first lp Dream Journey (1969) was a commission for
music to accompany dance by the Ballet Rambert. Your relationship with
dance has always been very strong and in your career you have composed
pieces for many ballet companies or contemporary dance groups. Can you
explain the origins of this interest?
It all goes
back to when I
was 4 years of age and used to sneak into a cinema, find myself an
empty seat in the darkness. The films were meant for adults only, very
dramatic and so was the music, which had a great impact on me. It
lasted into my adulthood. Later being involved in modern dance it was I
who was creating the "sound track" to the dramatic "pictures" taking
place on stage. My first score for modern ballet came about because I
happened to know a classical percussionist. who was called
until he asked me to find a better name for him. He became Derek
Davison and "oh boy" could he make the timpani roar. Derek worked with
the Ballet Rambert. Derek came around to my “pad”
for a visit curious
to know what I was doing musically.
I played him a
½ min. solo
flute composition of mine. He suggested that I orchestrate it and
extend the length to suit a modern dance work. I saw this as an
interesting challenge, went ahead, composed it in two movements and it
ended up about 26 mins. The 1st movement
for 2 flutes and 3 percussionists: Davison, Stevens and Smith. The 2nd
movement I added 2 tenor saxes, bari sax, 3 trumpets, which included
Kenny Wheeler punching out the high notes and a contrabassist who was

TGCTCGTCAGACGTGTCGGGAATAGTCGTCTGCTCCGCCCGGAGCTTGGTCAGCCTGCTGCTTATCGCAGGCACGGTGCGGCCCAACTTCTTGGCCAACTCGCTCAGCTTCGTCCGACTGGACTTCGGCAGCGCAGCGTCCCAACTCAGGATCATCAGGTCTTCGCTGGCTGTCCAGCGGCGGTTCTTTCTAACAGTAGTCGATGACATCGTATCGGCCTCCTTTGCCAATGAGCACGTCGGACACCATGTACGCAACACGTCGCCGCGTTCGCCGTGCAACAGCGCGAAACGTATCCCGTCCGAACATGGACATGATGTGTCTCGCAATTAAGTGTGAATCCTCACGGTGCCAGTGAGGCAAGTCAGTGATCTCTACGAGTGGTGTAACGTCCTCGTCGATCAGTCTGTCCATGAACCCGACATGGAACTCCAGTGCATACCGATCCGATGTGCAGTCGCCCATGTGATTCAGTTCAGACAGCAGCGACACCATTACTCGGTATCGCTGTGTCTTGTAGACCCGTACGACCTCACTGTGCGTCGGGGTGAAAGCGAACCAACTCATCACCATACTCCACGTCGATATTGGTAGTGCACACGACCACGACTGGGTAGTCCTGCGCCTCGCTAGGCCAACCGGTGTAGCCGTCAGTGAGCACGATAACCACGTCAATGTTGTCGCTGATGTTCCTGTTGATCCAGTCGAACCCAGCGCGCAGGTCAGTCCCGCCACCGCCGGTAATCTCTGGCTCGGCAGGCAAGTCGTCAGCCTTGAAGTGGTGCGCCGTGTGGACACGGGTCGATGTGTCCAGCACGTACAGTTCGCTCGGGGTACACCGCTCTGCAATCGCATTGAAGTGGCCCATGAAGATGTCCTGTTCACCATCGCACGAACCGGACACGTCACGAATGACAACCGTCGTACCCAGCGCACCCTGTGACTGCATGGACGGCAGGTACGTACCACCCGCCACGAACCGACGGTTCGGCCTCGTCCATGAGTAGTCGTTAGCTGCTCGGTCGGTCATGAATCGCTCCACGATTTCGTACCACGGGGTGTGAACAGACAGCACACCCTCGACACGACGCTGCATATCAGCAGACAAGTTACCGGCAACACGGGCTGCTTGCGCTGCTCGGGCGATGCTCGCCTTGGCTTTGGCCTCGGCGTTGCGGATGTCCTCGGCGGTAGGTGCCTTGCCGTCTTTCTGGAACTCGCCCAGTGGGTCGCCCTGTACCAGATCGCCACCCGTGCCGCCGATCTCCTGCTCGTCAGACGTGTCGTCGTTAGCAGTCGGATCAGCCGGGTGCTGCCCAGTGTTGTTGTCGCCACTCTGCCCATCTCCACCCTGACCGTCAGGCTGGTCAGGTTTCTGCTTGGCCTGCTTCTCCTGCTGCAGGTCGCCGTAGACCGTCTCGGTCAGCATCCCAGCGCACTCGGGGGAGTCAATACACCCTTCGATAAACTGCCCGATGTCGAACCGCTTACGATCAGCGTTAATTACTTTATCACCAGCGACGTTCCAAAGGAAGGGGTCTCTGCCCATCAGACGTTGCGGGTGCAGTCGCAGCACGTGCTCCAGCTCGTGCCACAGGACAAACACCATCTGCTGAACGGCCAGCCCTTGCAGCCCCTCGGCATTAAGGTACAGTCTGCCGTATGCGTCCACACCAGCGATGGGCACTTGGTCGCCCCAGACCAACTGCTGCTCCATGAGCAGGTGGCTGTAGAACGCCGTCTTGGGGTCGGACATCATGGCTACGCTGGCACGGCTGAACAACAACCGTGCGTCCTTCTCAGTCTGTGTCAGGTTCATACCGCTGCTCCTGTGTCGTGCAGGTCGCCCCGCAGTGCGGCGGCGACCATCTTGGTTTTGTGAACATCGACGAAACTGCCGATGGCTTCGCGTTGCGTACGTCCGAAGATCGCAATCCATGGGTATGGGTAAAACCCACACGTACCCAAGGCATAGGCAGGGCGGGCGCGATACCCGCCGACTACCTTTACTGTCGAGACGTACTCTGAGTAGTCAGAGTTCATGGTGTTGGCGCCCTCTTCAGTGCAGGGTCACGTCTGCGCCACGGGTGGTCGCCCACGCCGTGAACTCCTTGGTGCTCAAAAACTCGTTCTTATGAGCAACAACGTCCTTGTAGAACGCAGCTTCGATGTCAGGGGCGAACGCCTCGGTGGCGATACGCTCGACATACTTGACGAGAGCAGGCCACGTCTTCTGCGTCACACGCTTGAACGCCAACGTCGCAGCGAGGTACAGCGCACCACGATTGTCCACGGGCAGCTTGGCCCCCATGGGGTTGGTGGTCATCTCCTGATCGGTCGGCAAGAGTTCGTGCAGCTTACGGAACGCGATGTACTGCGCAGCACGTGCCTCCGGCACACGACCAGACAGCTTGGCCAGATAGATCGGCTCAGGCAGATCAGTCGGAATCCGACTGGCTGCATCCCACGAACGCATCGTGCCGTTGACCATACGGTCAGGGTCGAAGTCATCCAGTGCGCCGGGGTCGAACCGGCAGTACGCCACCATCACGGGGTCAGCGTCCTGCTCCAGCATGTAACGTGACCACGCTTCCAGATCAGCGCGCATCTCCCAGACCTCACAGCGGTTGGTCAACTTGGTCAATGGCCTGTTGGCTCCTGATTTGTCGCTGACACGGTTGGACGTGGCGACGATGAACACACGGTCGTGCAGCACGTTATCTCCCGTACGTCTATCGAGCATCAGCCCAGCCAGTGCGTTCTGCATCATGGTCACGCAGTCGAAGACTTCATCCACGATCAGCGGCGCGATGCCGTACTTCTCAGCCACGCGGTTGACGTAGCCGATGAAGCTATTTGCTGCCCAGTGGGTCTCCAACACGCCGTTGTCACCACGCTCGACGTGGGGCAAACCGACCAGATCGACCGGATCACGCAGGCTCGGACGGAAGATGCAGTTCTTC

required to play an ostinato in 3/8 time for 14 mins. I'm glad that I
didn't have to undertake this task. One time it was Harry Miller
another occasion Daryl Runswick who was Ray Russell's regular bass
Also at this time I met Wendy Benka, who
later worked with
me as a musician. Now, Wendy knew a choreographer with the
who was desperately looking for something new and different. So, with
the recommendation of Wendy and Derek, a meeting was arranged with the
choreographer. Hence out of that came Dream Journey.
Did you also play "live" with dance companies? Could
you speak about these “live” experiences?
I was commissioned to create music for tape which was music concrete.
The recording was used for the performance and when the dance, costume
and lighting had been made to it, I would then add new sounds and play
“live” to what I saw before me and improvise
freshly at each
performance. Mostly with percussion, as I had many gongs, various kinds
of Chinese cymbals and self made instruments of dry bones, snail
shells, bamboo sticks and anything I could find, making an interesting
Composing and of course playing live
for dance is
fascinating, for it makes you experience your music within a
different media. You live in the idea of the stage production and
complete and widen it with your own musical creativity. When we played Diversions
with The London Contemporary Dance Theatre my Open Music Trio was even
part of the stage set. There were certain passages in the music that
had to be played to correspond with the dance, but there was also ample
opportunity to improvise.
work was 45 mins duration and sometimes